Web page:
Wednesday April 18, 2010
Learn to administer emergency aid
I READ with sadness the case of a 10-month-old baby boy who choked to death on a fish ball while he was at a nursery (The Star, April 15). The report says the boy collapsed and turned blue. He was then sent to a hospital where he was pronounced dead on arrival.
Was any emergency aid performed on the boy when someone noticed that he was choking? It was far too late to do anything by the time they got the boy to the hospital.
The “Heimlich manoeuvre” may sound foreign and complicated, but it is actually a very simple method which could have been used to expel the fish ball from the boy’s throat. Firm slaps to the back, another recommended method, are also so simple for anyone to do. Just a few quick squeezes or strikes on the correct area might have saved a family so much grief!
On March 30, there was the case of a qualified diver who drowned in a condominium swimming pool. The man’s cries were heard by security guards and residents who informed the police. By the time policemen arrived and took him to a medical centre, he was pronounced dead on arrival.
Again, was any emergency aid performed on the man once he was retrieved from the water? Did any of the guards or residents have enough basic swimming skills to help the struggling man to the pool side or shallower area instead of waiting for the authorities to do something? (In some cases, however, it is not advisable for those with no lifeguard training to risk their own life in a rescue attempt.)
I believe both cases could have turned out very differently if anyone present at the scene had some basic knowledge of emergency aid, and the initiative to use it.
Perhaps a stronger focus on educating the general populace about basic emergency aid, and encouraging a selfless “Good Samaritan”, attitude is in order.
SCOTT THONG YU YUEN,
The cases in question:
Thursday April 15, 2010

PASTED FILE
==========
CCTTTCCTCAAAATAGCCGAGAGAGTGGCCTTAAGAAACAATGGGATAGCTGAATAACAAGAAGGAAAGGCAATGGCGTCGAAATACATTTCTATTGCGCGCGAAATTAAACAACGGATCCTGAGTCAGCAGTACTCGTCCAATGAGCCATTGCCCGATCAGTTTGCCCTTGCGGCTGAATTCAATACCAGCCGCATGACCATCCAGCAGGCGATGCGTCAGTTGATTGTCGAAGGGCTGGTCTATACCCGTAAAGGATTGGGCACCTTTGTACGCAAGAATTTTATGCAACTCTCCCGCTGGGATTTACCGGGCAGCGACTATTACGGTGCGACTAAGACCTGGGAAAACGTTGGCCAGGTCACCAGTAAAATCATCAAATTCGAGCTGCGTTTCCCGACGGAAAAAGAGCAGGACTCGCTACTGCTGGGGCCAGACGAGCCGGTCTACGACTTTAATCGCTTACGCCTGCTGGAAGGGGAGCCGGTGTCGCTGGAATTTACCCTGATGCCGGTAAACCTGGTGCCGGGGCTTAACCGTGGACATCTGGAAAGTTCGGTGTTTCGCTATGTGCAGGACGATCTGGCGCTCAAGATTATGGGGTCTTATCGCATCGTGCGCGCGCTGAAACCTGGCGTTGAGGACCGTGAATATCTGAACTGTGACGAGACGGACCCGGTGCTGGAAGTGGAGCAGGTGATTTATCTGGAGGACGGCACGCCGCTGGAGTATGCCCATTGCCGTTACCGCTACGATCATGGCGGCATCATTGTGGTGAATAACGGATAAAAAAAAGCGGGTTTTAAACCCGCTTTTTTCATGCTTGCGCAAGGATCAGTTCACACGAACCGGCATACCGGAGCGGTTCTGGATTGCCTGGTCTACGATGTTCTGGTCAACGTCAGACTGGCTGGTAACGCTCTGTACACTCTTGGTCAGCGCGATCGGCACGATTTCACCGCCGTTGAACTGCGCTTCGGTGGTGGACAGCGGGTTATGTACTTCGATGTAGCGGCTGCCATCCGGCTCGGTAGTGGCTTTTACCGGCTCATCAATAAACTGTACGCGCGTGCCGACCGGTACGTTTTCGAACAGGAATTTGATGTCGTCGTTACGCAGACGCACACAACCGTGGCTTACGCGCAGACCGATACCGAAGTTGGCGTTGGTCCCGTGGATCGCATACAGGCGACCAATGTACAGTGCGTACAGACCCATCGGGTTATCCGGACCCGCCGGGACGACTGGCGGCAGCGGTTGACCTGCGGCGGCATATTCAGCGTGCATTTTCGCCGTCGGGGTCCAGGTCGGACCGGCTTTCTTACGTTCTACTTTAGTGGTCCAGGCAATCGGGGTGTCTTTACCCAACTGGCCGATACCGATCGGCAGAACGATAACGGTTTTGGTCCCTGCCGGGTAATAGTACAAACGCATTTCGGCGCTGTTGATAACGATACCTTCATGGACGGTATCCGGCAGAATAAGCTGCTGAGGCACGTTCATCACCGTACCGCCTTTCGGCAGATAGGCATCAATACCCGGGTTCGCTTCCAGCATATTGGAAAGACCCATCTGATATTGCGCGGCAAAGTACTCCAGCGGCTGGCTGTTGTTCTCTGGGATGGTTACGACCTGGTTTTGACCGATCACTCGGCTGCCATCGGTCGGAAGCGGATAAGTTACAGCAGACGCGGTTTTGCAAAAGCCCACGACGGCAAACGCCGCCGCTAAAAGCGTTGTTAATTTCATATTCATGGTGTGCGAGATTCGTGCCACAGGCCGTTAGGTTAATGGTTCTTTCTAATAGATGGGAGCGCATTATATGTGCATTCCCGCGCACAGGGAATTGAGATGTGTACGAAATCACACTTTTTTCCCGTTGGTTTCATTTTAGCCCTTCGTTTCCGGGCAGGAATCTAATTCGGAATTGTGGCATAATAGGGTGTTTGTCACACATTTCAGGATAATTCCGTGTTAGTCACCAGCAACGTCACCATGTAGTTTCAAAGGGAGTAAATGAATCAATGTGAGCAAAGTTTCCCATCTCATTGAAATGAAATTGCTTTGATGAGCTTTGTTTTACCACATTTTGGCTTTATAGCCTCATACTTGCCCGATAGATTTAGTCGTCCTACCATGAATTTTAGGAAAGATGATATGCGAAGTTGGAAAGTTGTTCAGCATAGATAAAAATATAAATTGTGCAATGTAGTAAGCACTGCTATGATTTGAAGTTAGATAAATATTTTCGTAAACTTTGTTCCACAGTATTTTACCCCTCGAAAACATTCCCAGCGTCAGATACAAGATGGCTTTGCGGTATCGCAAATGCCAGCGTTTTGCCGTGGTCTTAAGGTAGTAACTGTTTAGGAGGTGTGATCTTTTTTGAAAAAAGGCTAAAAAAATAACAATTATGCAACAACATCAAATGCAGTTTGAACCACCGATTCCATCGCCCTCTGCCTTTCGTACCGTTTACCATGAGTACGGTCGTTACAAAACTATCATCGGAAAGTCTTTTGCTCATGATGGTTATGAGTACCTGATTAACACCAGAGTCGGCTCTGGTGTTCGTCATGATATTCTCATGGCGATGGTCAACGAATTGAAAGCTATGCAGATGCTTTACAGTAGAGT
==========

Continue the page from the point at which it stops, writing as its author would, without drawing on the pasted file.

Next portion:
TAMPIN: A 10-month-old baby boy choked to death on a fish ball at a nursery yesterday.
Wan Nur Alif Wan Arif Fadhla was having breakfast, which was prepared by the nursery, with other children at about 9am when the incident happened.
The baby was said to have collapsed and turned blue and was sent to the Tampin Hospital, where he was confirmed dead on arrival.
His father, Wan Arif Fadhla Wan Yusof, 41, said his wife called him at about 11.15am to tell him that their son had been sent to the hospital.
“I went to the hospital and was informed that my son had choked on a fish ball,” said the Rembau district information officer, who then lodged a police report.
Wan Arif said his son’s body would be brought back to his wife’s hometown in Marang, Terengganu, for burial.
Tampin police chief Supt Wooi Hooi Cheng said that police would call the operator of the nursery to record her statement. — Bernama
Tuesday March 30, 2010
By ANDREW SAGAYAM
KUALA LUMPUR: An afternoon swim turned tragic for a family when a 41-year-old expatriate drowned in front of his children.
The American, a qualified diver, took his 12 and 10-year-old sons to the swimming pool at their luxury condominium in Bangsar on Sunday.
He is believed to have dived into the pool around 4pm, encouraging his younger son to join him.
However, he began to struggle to swim and called out to his sons for help.
The older boy rushed back to the condominium unit to alert his mother while his brother stood at the poolside screaming for help.
His cries caught the attention of the security guards and residents who informed the police.
Brickfields police chief Asst Comm Wan Abdul Bari Wan Abdul Khalid said police found the man floating in the pool and rushed him to the Damansara Specialist Medical Centre, where he was pronounced dead on arrival.
It is learnt that the man worked for a foreign petroleum company.
“There was no foul play in the incident and we have classified the case as sudden death,” ACP Wan Abdul Bari said.